2 of 2 people found the following review helpful
A compelling book about a youngman struggle against the weight of his family's history,
This review is from: Go Tell it on the Mountain (Penguin Modern Classics) (Paperback)
Having just read this book, I realise that it is possible to be a little over enthusiastic. So, I shall try to stand back far enough to give a proper critique.
The book is simple, yet complicated. It deals with the lives of four main characters, but focused on John - a teenage boy. The book discusses their journeys and histories, and how these come to impact one another, as well as how previous `sins' stay with.
Also, in these stories you learn about black segregation, racism, family pressures, as well as an examination of the black church (I say that as a white Englishman, the lines may be less obvious in the USA).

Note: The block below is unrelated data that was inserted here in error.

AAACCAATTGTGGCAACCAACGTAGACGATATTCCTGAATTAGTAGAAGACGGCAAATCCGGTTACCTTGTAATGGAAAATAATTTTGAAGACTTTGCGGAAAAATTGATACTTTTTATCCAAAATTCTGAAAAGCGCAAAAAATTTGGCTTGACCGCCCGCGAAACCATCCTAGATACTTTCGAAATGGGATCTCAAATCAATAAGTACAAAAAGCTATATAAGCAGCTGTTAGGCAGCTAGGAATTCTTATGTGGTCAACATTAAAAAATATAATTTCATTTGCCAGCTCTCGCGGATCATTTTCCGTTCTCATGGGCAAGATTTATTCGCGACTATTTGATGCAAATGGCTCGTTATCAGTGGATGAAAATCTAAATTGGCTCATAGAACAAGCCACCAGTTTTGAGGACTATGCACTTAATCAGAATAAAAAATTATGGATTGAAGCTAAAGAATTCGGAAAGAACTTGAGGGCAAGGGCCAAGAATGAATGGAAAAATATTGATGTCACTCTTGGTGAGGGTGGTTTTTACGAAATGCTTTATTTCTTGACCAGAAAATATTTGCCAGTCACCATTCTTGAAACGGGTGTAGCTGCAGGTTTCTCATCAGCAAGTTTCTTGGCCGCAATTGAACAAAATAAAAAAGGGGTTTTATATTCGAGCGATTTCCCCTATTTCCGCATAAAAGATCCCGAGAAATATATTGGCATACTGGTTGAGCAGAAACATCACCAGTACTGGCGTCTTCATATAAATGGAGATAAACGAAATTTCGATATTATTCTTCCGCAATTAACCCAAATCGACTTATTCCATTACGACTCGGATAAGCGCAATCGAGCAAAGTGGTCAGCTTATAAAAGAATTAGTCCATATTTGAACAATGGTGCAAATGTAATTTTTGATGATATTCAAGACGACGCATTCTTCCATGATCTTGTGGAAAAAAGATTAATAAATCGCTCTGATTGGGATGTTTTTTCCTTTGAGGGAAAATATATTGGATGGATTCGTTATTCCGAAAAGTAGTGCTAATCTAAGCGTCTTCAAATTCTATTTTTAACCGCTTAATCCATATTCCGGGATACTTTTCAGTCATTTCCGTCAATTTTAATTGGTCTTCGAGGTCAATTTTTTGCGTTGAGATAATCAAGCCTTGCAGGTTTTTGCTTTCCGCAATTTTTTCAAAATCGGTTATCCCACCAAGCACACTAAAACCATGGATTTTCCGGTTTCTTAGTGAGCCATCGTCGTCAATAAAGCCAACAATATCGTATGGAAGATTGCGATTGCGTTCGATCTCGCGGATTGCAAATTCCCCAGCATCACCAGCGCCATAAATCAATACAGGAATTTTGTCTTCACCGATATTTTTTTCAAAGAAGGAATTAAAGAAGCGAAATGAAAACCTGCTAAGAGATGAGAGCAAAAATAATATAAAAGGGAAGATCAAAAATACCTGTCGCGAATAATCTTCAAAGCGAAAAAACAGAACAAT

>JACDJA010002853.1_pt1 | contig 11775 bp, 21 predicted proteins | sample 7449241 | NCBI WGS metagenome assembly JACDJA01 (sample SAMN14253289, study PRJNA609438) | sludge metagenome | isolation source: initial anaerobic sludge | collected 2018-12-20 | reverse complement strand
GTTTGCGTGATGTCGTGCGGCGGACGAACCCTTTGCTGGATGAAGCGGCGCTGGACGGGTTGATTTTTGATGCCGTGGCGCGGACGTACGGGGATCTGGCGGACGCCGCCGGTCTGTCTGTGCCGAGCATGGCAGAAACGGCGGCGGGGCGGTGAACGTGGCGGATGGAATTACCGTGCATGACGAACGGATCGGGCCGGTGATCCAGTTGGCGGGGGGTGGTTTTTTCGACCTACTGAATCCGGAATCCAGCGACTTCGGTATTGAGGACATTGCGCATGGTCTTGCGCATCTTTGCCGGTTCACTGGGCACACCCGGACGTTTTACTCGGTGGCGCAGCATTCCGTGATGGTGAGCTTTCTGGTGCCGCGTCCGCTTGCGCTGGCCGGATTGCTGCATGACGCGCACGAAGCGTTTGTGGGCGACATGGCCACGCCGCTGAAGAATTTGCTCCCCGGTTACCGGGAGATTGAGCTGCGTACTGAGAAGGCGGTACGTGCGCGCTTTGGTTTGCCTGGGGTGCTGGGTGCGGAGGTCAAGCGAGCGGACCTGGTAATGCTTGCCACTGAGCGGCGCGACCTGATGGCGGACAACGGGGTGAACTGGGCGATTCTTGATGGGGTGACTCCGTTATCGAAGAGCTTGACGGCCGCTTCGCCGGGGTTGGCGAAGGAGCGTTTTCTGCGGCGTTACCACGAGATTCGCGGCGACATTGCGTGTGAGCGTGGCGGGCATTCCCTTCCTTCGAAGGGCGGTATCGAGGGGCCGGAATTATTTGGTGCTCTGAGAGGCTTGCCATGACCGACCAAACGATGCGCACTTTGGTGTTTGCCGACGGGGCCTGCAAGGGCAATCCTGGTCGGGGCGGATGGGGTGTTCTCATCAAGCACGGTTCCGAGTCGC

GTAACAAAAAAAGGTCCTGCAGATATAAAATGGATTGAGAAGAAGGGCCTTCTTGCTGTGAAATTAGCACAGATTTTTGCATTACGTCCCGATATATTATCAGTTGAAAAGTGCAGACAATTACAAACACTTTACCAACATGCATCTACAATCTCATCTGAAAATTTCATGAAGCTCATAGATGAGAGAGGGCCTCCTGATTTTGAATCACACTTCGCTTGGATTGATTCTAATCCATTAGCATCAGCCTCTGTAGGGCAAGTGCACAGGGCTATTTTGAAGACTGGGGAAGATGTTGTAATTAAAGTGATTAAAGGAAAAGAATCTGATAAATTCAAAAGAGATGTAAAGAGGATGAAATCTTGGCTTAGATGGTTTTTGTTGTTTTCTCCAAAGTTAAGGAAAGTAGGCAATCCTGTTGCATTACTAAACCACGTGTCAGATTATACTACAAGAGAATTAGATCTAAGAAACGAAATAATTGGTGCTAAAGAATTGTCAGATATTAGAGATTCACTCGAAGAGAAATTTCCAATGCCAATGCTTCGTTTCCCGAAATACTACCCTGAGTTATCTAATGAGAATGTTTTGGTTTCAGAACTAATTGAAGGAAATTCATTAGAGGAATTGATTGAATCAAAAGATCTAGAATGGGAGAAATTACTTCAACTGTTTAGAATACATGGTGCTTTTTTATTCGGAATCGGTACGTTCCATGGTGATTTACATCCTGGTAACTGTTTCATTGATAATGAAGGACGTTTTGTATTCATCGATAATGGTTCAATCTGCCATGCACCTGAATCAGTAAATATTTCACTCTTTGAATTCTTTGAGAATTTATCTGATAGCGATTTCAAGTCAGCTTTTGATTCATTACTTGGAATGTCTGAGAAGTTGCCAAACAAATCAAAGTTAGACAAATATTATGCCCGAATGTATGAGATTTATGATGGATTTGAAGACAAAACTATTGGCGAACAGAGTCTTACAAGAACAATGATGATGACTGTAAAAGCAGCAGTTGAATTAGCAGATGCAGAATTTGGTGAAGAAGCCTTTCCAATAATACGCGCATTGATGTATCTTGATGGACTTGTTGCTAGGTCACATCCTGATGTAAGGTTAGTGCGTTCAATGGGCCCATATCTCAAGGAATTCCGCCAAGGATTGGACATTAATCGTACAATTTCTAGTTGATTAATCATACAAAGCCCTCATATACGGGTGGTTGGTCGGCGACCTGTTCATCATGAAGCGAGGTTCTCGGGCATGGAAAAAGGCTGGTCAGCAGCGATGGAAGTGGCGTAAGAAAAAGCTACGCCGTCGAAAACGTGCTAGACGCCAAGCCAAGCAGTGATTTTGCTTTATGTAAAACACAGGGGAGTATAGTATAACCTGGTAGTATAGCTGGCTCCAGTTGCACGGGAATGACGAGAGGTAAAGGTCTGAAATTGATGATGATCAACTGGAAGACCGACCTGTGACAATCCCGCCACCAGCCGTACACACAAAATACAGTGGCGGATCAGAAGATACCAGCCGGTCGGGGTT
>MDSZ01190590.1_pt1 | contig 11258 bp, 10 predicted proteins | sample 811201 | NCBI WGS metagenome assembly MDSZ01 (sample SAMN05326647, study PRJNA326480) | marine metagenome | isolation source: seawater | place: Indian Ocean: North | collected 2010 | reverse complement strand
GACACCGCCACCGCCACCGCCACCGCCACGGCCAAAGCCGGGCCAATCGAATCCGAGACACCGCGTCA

It can at times be difficult to follow, as the story jumps around a bit; but this is overcome with the beauty of his prose. It, even after many years, maintains a hard-edged electricity about it. This is true for both dialogue and the narrative. You can feel the rhythmic pulses in their speech, and the narrative, glides; painting wonderful imagery through use of metaphor. In some ways this is a collection of poems. A very beautifully written book and one I would recommend to everyone.